Fish oil is the most commonly used source of omega-3s. Manufacturers are steadfast in the benefits of directly adding EPA and DHA without having to count on the body's inefficient conversion of ALA. But fish oil manufacturers have perception problems of their own. First, products using it had to be frozen or refrigerated; second it was thought to impart a fishy flavor to baked products; and finally, it was perceived to be more difficult to clean from equipment, thus more likely to impart the flavor to other baked products. But recently, manufacturers have developed fish-based omega-3 ingredients specifically for the baking industry that are stable at ambient temperature and devoid of any fishy flavor.
“We'll put our Omega-360 PureMix fish oil out at trade shows and have people taste it, and they can't believe it — it's completely flavor and aroma neutral,” Ron Wheelwright, senior account manager, Norway-based Denomega Nutritional Oils, said. “It's easy to clean. Plus, it is so highly refined, products that use it don't have to carry the warning label for fish allergies that many other fish-based products do.”
Espen Thomassen, sales and marketing director for TINE Epadha, Norway, agrees the perception of off flavors isn't valid. “What we are saying to our customers is they don't have to compromise on taste,” he said.
TINE sees roughly 32 mg EPA and DHA per 50 g of product as typical in the U.S., but in Norway, the ratio can be as high as 150 mg per 50 g of product. And one U.S. bakery tested as much as 500 mg of EPA and DHA per 50 g of product with no effects to flavor profile.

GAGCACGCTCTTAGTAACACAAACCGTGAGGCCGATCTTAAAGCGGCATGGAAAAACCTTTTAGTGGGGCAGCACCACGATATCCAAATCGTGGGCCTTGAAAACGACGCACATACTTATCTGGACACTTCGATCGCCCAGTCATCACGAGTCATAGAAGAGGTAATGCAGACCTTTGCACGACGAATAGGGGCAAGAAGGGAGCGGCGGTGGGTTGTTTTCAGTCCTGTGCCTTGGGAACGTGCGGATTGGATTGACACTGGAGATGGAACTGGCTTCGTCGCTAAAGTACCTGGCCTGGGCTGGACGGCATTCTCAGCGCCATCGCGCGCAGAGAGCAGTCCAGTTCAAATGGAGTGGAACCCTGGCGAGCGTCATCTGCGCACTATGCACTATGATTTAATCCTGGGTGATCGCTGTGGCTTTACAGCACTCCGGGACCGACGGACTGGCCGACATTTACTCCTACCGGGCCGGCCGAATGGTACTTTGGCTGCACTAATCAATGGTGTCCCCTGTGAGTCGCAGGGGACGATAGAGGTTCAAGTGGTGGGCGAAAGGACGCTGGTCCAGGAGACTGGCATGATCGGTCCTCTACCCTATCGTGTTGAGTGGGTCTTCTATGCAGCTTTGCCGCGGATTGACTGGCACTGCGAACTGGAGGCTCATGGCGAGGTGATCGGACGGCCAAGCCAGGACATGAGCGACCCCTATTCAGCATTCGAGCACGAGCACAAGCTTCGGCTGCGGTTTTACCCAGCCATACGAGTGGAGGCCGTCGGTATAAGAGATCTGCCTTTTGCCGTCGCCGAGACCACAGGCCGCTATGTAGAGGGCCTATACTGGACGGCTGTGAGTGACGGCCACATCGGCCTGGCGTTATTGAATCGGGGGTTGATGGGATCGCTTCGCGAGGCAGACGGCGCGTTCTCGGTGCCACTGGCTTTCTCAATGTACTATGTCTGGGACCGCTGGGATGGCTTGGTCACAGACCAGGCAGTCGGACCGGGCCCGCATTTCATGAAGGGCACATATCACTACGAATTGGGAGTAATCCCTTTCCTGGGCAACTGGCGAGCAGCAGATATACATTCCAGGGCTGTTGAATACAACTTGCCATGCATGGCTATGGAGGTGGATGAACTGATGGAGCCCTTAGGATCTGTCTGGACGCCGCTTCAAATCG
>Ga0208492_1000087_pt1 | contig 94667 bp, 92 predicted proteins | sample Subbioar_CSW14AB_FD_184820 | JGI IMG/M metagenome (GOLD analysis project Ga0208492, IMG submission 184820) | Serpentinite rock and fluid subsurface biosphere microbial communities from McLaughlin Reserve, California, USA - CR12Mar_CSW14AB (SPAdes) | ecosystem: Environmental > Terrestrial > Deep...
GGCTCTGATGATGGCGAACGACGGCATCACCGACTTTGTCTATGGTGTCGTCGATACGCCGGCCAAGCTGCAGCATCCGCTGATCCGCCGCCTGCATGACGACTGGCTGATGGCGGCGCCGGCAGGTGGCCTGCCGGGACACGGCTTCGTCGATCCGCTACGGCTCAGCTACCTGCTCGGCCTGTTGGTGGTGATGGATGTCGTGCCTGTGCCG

Denomega uses an easy-to-picture slice of bread as a metric and finds an inclusion rate of about 16 mg per slice of bread most common in the U.S. As few as 6 mg per slice are used.
“With functional foods, you aren't talking about a remedy. Instead, they are preventative in their contribution to a group's health, so that means small amounts over time, not large, corrective doses,” Thomassen said.
Another source of DHA is algae, providing a vegetarian option for marine-based DHA. Algae-based omega-3s don't contain EPA, and most of the cardiovascular clinical research has centered on the effects of DHA in conjunction with EPA. Still, DHA alone has been linked to good eye health, brain development and recollection. And surveys show that memory loss is a major fear of aging Americans.
The reason fish are so rich in DHA is because they sit at the top of a food chain in which DHA algae-rich microalgae form the base. No technical difference between fish-based and algae-based DHA exists, but algae-based ingredient manufacturers advocate going directly to the source for DHA.
“Life's DHA™, an algae-based omega-3, is derived directly from microalgae, a renewable, sustainable source of DHA that does not deplete the ocean's resources, and is produced entirely in an FDA-inspected facility with controls to ensure the highest quality,” said Cassie France-Kelly, director, corporate communications, Martek Biosciences Corp., Columbia, Md.